Cook school confidential: cooking with raspberries

Cook school confidential: cooking with raspberries

by Great British Chefs 23 June 2016

We got together with chef Adam Gray to find out how to get the most out of one of Britain's best seasonal fruits at his beautiful cookery school upstairs at Bourne & Hollingsworth Buildings.

Great British Chefs is a team of passionate food lovers dedicated to bringing you the latest food stories, news and reviews.

Great British Chefs is a team of passionate food lovers dedicated to bringing you the latest food stories, news and reviews.

The red berries of British summertime are something every cook looks forward to working with. Raspberries are a particularly sought after ingredient thanks to their intense tart, sweet flavour, whether eaten straight from the punnet or used in all sorts of delicious desserts. Adam Gray – head chef at the beautiful Bourne & Hollingsworth Buildings in Clerkenwell – includes them on his menu the second they’re in season. We teamed up with him to host a masterclass at the restaurant’s cookery school so we could find out how best to use the soft fruit at home.

‘The first dish I’ll be demonstrating is a raspberry salad with cracked black pepper – something you wouldn’t normally think of – to give the fruit a bit of a kick,’ says Adam. ‘With that I’m adding fresh mint and a bit of raspberry coulis made with sugar syrup. It’s served inside a soft meringue with lemon curd inside, which works well as raspberries and lemons are both quite tart and sweet, with custard and a raspberry sorbet on the side.

‘The other dish is a classic raspberry Bakewell tart topped with fresh raspberries glazed with an apricot jam,’ he continues. ‘It’s a very classic dish but by using fresh fruit rather than jam it showcases how nice raspberries can taste.’

Traditional British desserts seem to suit raspberries best, as the fruit’s natural flavour is allowed to shine through. The final dish Adam prepared on the day was a raspberry jelly. ‘I just put the fruit in a bowl, cover it in cling film then place it on top of a pan of boiling water for a few hours,’ he explains. ‘All the juices come out of the raspberries, which I then strain through muslin and set with gelatine.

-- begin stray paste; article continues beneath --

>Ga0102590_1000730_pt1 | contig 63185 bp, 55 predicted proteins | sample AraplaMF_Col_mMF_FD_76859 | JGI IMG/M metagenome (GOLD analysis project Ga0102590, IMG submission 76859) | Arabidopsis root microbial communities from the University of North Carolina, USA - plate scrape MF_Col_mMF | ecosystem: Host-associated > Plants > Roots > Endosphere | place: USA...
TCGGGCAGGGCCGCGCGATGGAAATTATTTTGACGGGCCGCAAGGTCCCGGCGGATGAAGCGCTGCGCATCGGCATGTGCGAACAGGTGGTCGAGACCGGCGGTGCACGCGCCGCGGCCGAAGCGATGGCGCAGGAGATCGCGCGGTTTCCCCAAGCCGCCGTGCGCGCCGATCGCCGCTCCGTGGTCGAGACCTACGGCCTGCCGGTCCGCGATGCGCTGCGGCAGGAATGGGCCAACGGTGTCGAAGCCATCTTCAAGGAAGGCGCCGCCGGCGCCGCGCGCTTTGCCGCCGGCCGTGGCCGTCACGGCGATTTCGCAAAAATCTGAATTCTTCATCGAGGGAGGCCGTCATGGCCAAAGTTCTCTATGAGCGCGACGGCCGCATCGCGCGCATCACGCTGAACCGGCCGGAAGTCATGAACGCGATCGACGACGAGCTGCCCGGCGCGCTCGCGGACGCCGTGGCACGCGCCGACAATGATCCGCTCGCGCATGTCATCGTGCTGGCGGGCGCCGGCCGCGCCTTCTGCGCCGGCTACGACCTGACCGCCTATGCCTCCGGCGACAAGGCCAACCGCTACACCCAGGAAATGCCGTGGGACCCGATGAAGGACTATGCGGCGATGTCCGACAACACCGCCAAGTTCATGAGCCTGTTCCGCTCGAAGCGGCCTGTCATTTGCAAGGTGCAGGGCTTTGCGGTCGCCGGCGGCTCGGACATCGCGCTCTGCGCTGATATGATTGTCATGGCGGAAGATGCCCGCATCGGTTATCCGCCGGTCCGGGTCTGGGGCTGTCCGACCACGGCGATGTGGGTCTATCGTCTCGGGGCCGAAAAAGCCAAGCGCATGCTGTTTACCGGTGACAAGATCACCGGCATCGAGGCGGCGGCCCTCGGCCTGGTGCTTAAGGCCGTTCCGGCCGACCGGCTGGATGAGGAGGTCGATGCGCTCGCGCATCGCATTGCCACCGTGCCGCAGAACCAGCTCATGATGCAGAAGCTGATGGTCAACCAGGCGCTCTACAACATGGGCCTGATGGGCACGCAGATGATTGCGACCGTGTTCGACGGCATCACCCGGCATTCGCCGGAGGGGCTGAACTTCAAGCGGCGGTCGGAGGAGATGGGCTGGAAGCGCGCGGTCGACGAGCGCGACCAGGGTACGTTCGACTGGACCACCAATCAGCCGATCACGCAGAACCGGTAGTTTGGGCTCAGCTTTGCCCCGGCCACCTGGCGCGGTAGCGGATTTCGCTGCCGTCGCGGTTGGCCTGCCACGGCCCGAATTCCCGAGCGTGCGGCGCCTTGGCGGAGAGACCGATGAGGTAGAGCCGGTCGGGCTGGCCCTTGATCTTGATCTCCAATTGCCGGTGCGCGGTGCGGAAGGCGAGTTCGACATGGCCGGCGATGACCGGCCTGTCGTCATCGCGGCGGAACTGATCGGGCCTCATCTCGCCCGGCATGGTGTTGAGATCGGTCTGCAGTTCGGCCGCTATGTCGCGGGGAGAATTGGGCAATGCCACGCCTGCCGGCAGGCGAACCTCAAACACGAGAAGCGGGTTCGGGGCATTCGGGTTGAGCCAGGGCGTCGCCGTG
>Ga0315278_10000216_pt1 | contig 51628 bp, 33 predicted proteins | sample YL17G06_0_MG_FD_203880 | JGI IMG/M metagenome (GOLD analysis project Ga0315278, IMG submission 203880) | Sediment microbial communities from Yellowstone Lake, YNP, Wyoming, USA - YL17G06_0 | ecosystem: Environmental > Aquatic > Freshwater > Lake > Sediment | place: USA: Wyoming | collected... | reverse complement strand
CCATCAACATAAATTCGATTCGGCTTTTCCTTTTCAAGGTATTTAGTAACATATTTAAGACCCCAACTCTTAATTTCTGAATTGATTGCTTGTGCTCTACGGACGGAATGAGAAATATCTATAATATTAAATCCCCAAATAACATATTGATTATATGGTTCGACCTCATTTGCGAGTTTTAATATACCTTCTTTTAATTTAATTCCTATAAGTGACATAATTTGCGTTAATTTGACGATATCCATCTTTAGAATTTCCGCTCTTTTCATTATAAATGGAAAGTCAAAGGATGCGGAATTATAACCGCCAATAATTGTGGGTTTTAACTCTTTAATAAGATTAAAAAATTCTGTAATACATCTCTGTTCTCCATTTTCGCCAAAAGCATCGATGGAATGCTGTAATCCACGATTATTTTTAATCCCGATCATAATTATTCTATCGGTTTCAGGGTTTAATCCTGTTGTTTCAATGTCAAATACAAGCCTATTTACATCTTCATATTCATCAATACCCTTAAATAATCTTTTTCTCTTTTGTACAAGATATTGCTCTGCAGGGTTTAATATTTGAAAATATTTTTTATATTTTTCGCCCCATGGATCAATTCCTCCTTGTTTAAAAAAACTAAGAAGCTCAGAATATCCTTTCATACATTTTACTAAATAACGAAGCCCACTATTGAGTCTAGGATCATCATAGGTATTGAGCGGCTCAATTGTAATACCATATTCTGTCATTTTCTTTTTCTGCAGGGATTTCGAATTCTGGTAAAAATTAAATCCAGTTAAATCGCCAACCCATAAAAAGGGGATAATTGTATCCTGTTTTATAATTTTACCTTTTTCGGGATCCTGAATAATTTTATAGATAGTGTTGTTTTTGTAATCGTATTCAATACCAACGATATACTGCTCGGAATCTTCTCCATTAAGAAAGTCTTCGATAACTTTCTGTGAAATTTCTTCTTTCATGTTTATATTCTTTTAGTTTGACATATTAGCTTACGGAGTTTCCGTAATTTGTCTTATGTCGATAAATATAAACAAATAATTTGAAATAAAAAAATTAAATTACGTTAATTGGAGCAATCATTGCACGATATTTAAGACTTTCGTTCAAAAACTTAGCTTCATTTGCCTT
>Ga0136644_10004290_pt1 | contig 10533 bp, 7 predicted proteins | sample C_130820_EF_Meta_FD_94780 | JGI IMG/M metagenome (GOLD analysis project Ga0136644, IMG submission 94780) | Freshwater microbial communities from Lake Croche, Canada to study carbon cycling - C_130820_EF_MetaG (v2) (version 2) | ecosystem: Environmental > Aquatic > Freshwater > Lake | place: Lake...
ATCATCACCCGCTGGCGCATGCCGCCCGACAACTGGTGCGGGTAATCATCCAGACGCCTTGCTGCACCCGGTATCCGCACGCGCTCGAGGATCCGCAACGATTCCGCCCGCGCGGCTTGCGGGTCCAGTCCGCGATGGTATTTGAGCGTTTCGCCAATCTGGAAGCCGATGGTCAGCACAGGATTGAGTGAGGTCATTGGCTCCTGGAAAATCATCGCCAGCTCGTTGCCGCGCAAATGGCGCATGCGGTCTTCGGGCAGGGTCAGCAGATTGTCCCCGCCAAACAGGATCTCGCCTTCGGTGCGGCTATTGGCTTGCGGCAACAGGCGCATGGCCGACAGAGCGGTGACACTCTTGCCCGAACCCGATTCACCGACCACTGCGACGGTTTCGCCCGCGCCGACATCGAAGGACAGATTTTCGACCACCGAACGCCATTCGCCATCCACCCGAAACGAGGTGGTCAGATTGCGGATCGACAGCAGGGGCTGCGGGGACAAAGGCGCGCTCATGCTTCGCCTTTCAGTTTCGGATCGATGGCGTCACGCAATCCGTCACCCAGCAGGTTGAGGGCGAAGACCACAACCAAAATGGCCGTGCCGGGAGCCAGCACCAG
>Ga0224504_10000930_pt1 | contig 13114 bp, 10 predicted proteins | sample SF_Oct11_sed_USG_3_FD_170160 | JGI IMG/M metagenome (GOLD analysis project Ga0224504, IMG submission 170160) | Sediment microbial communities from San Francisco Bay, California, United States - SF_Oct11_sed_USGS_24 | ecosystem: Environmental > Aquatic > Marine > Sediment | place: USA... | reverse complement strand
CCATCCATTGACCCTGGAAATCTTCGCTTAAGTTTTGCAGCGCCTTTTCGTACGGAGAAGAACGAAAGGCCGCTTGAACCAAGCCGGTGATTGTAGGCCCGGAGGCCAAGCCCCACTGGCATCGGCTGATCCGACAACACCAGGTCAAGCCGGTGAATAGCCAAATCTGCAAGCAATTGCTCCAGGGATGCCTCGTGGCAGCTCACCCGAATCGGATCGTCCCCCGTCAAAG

'I serve it with whipped vanilla cream and fresh raspberries which I’ve soaked overnight in Champagne. All three are quite classic desserts with a little twist, but I’ve made sure to use three different cooking methods to show how versatile the fruit can be.’

The raspberries Adam used were incredible in terms of size, taste and texture
Everyone attending the masterclass got stuck in and created their own individual desserts

In season

Traditionally, people tend to associate raspberries with the height of summer – towards the end of July and beginning of August. But times have changed. Producers, growers and farmers are pushing the boundaries and are able to harvest earlier than in previous years. ‘Asparagus season now generally starts a few weeks earlier these days,’ says Adam, ‘and the same goes for raspberries. It’s great because chefs are able to get access to ingredients sooner and extend their menus by a couple of weeks either side of the season. I expect English raspberries to be available until the end of August or beginning of September, but then sometimes the Scottish ones come later and the season is even longer.’

The raspberries Adam used during the masterclass were provided by BerryWorld and were juicy, bright red and almost the size of a strawberry – which made all the difference to the final flavour of the dishes. Checking the punnet before you buy is key to getting the same fantastic quality at home. ‘There are almost always one or two raspberries which are going soft which will start to affect the others around them,’ he explains, ‘so have a look in the shop and keep an eye out for those. When you get them home, take the fruit out of the punnet and go through them one by one, removing any that are soft. You’re best using raspberries within two or three days as they’re a soft fruit, and I tend to transfer them to a tray in the fridge with a damp cloth over the top to keep them at their best.’

Fancy recreating some restaurant-quality raspberry dishes at home? Check out our collection of incredible recipes here.